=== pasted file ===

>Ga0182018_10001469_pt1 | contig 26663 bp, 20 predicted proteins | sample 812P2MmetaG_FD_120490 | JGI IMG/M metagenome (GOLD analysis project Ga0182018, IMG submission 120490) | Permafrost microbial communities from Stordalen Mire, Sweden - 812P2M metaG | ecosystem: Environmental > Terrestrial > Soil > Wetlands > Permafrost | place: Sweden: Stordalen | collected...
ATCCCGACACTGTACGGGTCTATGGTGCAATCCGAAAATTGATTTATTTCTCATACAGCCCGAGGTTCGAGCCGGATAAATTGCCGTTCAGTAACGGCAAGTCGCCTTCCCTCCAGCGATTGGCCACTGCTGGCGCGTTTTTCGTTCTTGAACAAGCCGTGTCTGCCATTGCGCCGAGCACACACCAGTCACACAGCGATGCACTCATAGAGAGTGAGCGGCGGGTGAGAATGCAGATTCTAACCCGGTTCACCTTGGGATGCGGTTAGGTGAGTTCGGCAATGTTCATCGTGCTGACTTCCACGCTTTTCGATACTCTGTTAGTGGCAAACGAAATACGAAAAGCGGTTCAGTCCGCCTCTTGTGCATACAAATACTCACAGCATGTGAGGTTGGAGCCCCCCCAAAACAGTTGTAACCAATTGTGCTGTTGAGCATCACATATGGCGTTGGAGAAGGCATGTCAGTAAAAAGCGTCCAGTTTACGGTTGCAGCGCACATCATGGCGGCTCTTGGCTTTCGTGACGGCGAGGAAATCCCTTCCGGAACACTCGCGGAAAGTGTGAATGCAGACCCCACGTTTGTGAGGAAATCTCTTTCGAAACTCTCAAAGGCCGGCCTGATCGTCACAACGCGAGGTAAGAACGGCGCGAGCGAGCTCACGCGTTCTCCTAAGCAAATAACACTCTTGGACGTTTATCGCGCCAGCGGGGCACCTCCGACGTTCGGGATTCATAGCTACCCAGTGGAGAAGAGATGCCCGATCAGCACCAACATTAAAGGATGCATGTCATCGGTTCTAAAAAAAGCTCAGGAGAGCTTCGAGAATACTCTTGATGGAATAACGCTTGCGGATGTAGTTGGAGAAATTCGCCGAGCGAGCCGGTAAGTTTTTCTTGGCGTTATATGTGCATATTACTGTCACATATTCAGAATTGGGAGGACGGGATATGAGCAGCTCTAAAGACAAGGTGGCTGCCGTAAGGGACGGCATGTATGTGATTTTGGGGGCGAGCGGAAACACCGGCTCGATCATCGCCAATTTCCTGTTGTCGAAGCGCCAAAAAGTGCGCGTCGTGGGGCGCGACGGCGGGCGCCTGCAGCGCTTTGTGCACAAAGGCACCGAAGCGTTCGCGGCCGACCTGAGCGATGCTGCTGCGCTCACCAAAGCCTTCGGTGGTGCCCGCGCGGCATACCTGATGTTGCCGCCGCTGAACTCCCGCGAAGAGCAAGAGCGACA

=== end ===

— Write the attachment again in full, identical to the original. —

>Ga0182018_10001469_pt1 | contig 26663 bp, 20 predicted proteins | sample 812P2MmetaG_FD_120490 | JGI IMG/M metagenome (GOLD analysis project Ga0182018, IMG submission 120490) | Permafrost microbial communities from Stordalen Mire, Sweden - 812P2M metaG | ecosystem: Environmental > Terrestrial > Soil > Wetlands > Permafrost | place: Sweden: Stordalen | collected...
ATCCCGACACTGTACGGGTCTATGGTGCAATCCGAAAATTGATTTATTTCTCATACAGCCCGAGGTTCGAGCCGGATAAATTGCCGTTCAGTAACGGCAAGTCGCCTTCCCTCCAGCGATTGGCCACTGCTGGCGCGTTTTTCGTTCTTGAACAAGCCGTGTCTGCCATTGCGCCGAGCACACACCAGTCACACAGCGATGCACTCATAGAGAGTGAGCGGCGGGTGAGAATGCAGATTCTAACCCGGTTCACCTTGGGATGCGGTTAGGTGAGTTCGGCAATGTTCATCGTGCTGACTTCCACGCTTTTCGATACTCTGTTAGTGGCAAACGAAATACGAAAAGCGGTTCAGTCCGCCTCTTGTGCATACAAATACTCACAGCATGTGAGGTTGGAGCCCCCCCAAAACAGTTGTAACCAATTGTGCTGTTGAGCATCACATATGGCGTTGGAGAAGGCATGTCAGTAAAAAGCGTCCAGTTTACGGTTGCAGCGCACATCATGGCGGCTCTTGGCTTTCGTGACGGCGAGGAAATCCCTTCCGGAACACTCGCGGAAAGTGTGAATGCAGACCCCACGTTTGTGAGGAAATCTCTTTCGAAACTCTCAAAGGCCGGCCTGATCGTCACAACGCGAGGTAAGAACGGCGCGAGCGAGCTCACGCGTTCTCCTAAGCAAATAACACTCTTGGACGTTTATCGCGCCAGCGGGGCACCTCCGACGTTCGGGATTCATAGCTACCCAGTGGAGAAGAGATGCCCGATCAGCACCAACATTAAAGGATGCATGTCATCGGTTCTAAAAAAAGCTCAGGAGAGCTTCGAGAATACTCTTGATGGAATAACGCTTGCGGATGTAGTTGGAGAAATTCGCCGAGCGAGCCGGTAAGTTTTTCTTGGCGTTATATGTGCATATTACTGTCACATATTCAGAATTGGGAGGACGGGATATGAGCAGCTCTAAAGACAAGGTGGCTGCCGTAAGGGACGGCATGTATGTGATTTTGGGGGCGAGCGGAAACACCGGCTCGATCATCGCCAATTTCCTGTTGTCGAAGCGCCAAAAAGTGCGCGTCGTGGGGCGCGACGGCGGGCGCCTGCAGCGCTTTGTGCACAAAGGCACCGAAGCGTTCGCGGCCGACCTGAGCGATGCTGCTGCGCTCACCAAAGCCTTCGGTGGTGCCCGCGCGGCATACCTGATGTTGCCGCCGCTGAACTCCCGCGAAGAGCAAGAGCGACA